But we conveniently ignore that part of Luther's influence and contribution. It would seem that Christians can have very selective and subjective memories.

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billybobberkey | Student, Undergraduate | eNoter

Posted March 20, 2009 at 8:55 AM (Answer #12)

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Did you know in 1543 Martin Luther (one of the names cited here as a free thinker) wrote a book called Von Den Juden und Ihren Lugen (On The Jews and Their Lies).

He claimed the Jews were 'the devil's people'. He said they were, "base, whoring people, that is, no people of God, and their boast of lineage, circumcision and law must be accounted as filth... [The synagogue is] a defiled bride, yes an incorrigible whore and an evil slut... [The Jews are] full of the devils's feces... which they wallow in like swine."

He advocated the burning of synagogues and the killing of Jews. He said, "we are not at fault in slaying them." He advocated their forced labour and the confiscation of their property and led large campaigns to drive them out of Germany 'for all time'. (That sounds very similar to another, more recent campaign against the Jews, doesn't it?)

http://en.wikipedia.org/wiki/Martin_Luther#Luther_and_antisemitism

Under the Nazis, many German protestant churches used Luther's text to support the expulsion of the Jews and did not speak out while millionsof Jewish men, women and children were sent off to the death camps. Luther is still upheld today as a moral crusader (as this thread shows) yet he advocated mass Genocide and used doctored 'Biblical facts' to justify it.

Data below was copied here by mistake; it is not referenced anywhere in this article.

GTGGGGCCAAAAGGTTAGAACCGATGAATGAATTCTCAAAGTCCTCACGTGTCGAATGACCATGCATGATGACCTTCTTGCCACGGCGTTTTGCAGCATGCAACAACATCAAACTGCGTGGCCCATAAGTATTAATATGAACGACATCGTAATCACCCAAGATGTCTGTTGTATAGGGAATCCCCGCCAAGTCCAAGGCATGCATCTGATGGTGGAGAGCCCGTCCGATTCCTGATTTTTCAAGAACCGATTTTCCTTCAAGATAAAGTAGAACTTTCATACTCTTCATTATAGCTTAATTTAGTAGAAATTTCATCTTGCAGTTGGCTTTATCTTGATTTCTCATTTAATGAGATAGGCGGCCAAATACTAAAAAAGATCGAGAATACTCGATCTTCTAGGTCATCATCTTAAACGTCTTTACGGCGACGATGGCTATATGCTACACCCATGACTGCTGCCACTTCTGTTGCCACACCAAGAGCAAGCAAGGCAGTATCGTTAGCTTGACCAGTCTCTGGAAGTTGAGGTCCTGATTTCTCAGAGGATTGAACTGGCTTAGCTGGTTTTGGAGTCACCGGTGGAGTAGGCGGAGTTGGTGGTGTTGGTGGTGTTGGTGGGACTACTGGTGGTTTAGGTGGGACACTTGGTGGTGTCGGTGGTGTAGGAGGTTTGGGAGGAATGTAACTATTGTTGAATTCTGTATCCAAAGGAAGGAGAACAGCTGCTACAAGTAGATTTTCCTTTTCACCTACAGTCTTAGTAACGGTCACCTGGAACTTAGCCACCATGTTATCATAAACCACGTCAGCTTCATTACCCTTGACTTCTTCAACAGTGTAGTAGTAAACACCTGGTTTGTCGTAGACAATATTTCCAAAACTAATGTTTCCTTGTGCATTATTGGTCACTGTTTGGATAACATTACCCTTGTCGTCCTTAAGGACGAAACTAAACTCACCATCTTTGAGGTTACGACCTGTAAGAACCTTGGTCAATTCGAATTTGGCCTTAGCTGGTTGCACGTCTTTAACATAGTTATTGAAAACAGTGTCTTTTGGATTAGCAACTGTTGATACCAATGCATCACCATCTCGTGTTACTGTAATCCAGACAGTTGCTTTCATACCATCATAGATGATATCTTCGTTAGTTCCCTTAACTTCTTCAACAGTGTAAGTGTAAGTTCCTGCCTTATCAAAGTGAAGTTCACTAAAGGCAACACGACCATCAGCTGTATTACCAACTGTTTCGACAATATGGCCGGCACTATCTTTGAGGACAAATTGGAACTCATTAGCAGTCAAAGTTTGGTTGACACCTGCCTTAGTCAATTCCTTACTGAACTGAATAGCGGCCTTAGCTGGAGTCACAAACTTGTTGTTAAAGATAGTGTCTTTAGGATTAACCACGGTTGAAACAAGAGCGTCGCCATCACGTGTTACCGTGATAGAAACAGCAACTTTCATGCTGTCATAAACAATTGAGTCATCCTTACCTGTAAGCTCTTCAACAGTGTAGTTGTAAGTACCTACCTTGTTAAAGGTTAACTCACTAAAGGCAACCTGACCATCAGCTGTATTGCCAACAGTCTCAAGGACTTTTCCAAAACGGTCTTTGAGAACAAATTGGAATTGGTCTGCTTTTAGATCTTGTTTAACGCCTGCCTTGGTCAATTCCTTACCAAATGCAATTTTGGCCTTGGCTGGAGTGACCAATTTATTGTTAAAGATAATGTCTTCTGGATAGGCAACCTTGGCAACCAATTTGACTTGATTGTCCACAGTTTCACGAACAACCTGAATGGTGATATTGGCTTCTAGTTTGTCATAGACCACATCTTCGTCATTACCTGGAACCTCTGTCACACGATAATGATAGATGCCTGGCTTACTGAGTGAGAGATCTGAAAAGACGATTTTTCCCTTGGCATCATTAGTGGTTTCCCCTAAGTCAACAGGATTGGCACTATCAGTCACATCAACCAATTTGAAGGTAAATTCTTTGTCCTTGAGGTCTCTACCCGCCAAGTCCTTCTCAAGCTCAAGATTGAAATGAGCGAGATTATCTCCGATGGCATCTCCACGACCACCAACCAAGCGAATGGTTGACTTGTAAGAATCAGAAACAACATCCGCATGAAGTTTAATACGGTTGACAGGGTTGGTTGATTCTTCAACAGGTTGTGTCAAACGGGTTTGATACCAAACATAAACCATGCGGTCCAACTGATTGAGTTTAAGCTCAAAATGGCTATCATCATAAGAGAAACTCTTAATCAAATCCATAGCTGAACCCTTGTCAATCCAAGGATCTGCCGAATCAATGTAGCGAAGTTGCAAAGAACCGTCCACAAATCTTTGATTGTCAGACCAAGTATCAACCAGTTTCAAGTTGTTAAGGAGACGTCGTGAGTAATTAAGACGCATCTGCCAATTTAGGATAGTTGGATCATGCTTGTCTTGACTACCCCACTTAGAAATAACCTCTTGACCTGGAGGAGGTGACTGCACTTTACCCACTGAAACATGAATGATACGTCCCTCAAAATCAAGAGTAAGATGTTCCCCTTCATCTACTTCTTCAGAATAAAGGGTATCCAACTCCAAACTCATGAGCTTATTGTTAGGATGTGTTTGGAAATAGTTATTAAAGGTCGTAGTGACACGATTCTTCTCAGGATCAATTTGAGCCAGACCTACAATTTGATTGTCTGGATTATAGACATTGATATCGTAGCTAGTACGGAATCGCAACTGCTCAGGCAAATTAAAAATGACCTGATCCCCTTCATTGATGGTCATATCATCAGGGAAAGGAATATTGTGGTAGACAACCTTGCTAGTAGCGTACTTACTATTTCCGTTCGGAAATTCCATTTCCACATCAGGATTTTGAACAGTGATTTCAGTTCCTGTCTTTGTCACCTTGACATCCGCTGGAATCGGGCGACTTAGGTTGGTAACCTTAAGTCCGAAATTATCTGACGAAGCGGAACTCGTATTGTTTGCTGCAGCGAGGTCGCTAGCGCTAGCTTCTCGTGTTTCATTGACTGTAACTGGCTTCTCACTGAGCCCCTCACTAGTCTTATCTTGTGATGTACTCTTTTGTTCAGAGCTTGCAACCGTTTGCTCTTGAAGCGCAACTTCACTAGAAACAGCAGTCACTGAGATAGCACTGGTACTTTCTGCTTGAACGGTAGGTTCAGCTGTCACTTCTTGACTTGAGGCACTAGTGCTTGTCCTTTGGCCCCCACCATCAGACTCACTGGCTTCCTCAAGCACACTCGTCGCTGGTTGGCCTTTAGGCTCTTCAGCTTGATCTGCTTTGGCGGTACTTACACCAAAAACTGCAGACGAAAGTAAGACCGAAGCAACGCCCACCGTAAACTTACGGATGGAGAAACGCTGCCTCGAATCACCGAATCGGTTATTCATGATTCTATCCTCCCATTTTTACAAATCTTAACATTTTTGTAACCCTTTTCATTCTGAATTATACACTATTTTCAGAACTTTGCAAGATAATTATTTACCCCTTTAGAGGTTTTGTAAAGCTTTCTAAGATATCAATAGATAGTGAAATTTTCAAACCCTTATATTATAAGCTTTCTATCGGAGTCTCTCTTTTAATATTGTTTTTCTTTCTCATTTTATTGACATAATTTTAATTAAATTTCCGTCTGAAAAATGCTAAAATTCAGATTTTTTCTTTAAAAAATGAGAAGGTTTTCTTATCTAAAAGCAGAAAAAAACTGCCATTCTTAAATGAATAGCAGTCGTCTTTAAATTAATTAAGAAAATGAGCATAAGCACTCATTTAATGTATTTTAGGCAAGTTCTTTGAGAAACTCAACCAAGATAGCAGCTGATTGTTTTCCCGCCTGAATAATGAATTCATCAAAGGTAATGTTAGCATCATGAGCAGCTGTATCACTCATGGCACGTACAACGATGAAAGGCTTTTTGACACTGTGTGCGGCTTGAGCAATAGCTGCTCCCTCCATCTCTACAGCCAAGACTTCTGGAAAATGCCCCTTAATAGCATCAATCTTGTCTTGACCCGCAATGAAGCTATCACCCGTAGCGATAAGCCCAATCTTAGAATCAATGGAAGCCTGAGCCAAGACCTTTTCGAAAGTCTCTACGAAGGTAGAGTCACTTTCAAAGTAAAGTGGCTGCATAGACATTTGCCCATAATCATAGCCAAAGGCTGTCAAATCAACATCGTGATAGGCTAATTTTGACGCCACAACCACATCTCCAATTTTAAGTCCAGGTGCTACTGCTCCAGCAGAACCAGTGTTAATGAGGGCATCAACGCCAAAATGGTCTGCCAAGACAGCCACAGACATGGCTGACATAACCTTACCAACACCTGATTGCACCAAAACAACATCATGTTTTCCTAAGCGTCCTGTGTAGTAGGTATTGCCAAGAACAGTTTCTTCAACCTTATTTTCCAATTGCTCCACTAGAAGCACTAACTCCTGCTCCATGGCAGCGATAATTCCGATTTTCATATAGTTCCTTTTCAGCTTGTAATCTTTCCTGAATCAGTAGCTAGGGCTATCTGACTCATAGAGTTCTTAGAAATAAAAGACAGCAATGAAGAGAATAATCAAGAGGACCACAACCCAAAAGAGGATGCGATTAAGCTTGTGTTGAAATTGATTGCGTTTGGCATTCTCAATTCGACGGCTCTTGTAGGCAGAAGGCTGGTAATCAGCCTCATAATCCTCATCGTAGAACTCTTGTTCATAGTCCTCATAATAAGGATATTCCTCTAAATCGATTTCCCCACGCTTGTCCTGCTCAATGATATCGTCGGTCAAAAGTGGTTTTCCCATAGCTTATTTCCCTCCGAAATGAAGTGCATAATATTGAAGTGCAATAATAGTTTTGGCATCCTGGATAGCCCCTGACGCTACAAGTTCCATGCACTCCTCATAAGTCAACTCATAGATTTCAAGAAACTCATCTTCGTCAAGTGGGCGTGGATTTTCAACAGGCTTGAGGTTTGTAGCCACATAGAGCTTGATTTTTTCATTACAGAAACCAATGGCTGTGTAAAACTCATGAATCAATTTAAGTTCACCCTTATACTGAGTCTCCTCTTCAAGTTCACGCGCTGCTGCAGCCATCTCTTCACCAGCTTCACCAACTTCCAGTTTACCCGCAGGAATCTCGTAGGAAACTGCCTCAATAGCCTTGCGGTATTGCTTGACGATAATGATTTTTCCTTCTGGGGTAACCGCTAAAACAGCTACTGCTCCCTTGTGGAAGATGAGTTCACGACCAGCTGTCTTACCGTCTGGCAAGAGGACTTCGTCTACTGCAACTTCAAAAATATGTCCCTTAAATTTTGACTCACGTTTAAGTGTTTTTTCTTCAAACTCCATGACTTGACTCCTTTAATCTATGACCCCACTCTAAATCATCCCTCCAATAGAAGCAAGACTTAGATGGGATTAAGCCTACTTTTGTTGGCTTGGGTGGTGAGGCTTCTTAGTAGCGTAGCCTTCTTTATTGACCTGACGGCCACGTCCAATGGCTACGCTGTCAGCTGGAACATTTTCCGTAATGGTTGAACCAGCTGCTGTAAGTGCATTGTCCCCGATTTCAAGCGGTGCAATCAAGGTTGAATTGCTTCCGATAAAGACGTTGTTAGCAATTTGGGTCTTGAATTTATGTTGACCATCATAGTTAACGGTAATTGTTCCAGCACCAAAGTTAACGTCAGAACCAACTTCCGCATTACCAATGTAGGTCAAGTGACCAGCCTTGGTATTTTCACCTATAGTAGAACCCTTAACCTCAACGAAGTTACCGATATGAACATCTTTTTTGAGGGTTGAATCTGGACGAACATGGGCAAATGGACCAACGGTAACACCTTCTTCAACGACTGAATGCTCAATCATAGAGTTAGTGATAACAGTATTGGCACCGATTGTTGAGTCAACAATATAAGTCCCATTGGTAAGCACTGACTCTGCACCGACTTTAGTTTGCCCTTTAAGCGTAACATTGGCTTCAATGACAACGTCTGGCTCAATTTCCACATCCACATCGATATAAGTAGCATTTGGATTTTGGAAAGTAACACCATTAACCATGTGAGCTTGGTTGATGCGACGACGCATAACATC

But we conveniently ignore that part of Luther's influence and contribution. It would seem that Christians can have very selective and subjective memories.

 

 wikipedia doesn't count as a  source because anybody could edit it. but  i do have to say that this is a lot of nonsense , Jillyfish.

 

BTW, i'm a christian. I don't have a selective mind. I DO have a sebjective mind though. message me if  anybody has a problem.

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alexb2 | eNotes Employee

Posted March 20, 2009 at 9:01 AM (Answer #13)

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Speaking of Martin Luther and his anti-semitic views, you can read his tract The Jews and Their Lies online. It's available in many places, including at the Jewish Virtual Library. Here is one quote:

First to set fire to their synagogues or schools and to bury and cover with dirt whatever will not burn, so that no man will ever again see a stone or cinder of them. This is to be done in honor of our Lord and of Christendom, so that God might see that we are Christians, and do not condone or knowingly tolerate such public lying, cursing, and blaspheming of his Son and of his Christians.

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marilynn07 | High School Teacher | (Level 3) Associate Educator

Posted March 21, 2009 at 1:47 AM (Answer #14)

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OK, Martin Luther was an anti-Semite, something he shared with almost everyone in Europe who was not Jewish at the time.  He still succeeded in breaking the stranglehold of the Catholic Church on society and Christianity, at a time when that Church was both far removed from the teachings of Jesus, and impeding progress of all types.